UGA distributes funds to help students during pandemic

“The procedure is very involved and sometimes a little, well, tedious,

Marcie Berrong is the sort of person who handles things without much fuss. So, when the University of Georgia’s office of Bursar & Treasury Services was put in charge of disbursing nearly $20 million to UGA students through the CARES Act Higher Education Emergency Relief Fund, Berrong, who is the assistant manager of Student Account Services, put her head down and got to it.

“The procedure is very involved and sometimes a little, well, tedious,” Berrong said with a laugh. “But I was focused on getting the money to students as quickly as possible, because I know these times are trying for everyone.”

The funding arrived in two waves, one last spring and another round this February through HEER II. More than 18,000 UGA students received funds. Because the awards are based on financial information, eligible students could receive assistance twice. Those whose financial information was no longer correct due to COVID could appeal to receive funding or additional funding.

The process to allocate such a large sum was new and complex. So was the task Berrong and her colleagues in Student Account Services tackled last spring, when the university pivoted to online operations. Prorated refunds of nearly $24 million were distributed to students for services like meal plans and housing that they weren’t able to use. This job was complicated by the fact that since many students were no longer on campus, contact information was sometimes out of date and direct deposits had to be set up.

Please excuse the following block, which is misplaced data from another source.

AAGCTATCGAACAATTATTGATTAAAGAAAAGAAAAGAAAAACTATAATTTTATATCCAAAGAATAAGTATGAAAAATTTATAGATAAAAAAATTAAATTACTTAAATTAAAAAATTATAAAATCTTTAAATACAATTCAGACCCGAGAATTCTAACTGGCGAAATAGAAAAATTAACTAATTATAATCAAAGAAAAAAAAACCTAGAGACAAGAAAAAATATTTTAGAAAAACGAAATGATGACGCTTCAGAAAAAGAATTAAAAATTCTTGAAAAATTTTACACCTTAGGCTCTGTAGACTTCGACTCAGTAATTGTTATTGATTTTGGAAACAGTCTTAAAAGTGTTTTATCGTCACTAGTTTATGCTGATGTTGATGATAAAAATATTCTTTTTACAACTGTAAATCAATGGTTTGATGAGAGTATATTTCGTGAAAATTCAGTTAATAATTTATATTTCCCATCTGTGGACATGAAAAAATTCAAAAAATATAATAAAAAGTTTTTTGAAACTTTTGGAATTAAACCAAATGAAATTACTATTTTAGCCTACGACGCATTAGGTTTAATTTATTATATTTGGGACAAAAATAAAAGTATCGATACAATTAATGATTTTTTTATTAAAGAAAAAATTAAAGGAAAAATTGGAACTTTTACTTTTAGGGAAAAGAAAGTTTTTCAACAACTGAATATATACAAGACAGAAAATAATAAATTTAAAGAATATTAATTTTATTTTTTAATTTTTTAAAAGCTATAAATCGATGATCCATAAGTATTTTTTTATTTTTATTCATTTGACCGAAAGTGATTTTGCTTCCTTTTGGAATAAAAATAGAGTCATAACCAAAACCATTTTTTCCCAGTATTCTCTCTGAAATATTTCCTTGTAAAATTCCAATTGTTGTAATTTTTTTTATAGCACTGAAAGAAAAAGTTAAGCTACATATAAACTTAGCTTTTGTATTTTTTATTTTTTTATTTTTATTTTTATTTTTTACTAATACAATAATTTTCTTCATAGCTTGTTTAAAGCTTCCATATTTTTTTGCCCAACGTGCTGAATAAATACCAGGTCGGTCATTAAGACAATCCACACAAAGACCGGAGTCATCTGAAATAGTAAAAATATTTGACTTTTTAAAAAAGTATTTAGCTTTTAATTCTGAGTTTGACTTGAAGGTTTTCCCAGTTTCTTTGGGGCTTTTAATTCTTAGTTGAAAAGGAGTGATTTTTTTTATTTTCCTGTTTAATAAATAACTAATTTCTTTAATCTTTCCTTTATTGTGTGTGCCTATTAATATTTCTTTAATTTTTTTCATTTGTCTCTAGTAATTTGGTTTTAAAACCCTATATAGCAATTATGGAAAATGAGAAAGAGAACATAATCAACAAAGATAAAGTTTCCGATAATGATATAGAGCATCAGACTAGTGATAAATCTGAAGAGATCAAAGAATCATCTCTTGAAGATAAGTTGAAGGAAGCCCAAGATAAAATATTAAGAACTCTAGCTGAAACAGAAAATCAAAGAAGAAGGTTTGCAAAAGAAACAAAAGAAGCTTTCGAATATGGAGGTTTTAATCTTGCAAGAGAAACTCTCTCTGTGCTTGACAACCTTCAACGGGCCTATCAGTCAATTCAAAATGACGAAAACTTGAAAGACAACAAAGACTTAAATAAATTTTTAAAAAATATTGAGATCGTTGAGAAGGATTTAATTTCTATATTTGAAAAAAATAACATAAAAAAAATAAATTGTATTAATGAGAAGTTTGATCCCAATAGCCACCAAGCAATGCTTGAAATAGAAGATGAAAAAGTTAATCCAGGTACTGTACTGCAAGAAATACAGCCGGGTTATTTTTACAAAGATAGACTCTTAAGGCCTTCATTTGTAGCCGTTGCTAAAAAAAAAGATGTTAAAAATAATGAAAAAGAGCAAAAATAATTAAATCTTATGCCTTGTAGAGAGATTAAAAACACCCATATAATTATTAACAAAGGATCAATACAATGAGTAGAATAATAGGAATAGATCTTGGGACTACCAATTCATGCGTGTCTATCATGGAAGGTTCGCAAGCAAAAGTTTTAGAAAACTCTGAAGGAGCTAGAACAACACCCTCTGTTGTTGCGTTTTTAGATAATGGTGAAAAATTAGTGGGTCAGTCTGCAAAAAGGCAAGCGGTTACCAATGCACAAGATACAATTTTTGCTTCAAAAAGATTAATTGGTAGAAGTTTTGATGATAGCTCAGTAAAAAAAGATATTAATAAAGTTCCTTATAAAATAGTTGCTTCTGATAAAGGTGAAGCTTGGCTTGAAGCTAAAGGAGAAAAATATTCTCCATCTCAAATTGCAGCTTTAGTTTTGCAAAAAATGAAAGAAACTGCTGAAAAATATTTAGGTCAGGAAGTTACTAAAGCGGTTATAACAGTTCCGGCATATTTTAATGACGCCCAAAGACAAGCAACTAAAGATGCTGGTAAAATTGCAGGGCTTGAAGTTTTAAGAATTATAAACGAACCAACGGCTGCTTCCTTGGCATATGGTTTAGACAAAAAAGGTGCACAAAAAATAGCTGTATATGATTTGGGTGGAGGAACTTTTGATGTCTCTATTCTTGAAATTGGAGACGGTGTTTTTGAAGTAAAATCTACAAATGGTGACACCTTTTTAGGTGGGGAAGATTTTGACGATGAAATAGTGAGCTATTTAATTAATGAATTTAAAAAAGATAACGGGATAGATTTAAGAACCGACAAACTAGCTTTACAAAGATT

For the past year, Berrong has used two of her greatest skills – thoroughness and attention to detail – at full strength. “Just making sure the little pieces fit together,” as she put it. “I feel like detail is important in what we do. The littlest things, if you’re not careful, can kind of cause a mess.”

“Everybody working together as a team makes it all possible,” she is careful to note. “I think that it’s amazing how such a large institution has come together and come up with ways to make it all work out.”

Perhaps Berrong’s calm also comes from having been in the job over 30 years and knowing how much more difficult this could have been if things were still done how they used to be. “When I started working at UGA, we didn’t have a student account system. We had paper checks sent to us from the lenders, and the students would come to pick up their checks from our office. Each student would have to present a picture ID and a class schedule to get their check,” she said. “Since then, we have come a long way, and I’m proud to say, now we can better serve our customers. I consider myself very fortunate to be a part of it all these years.”

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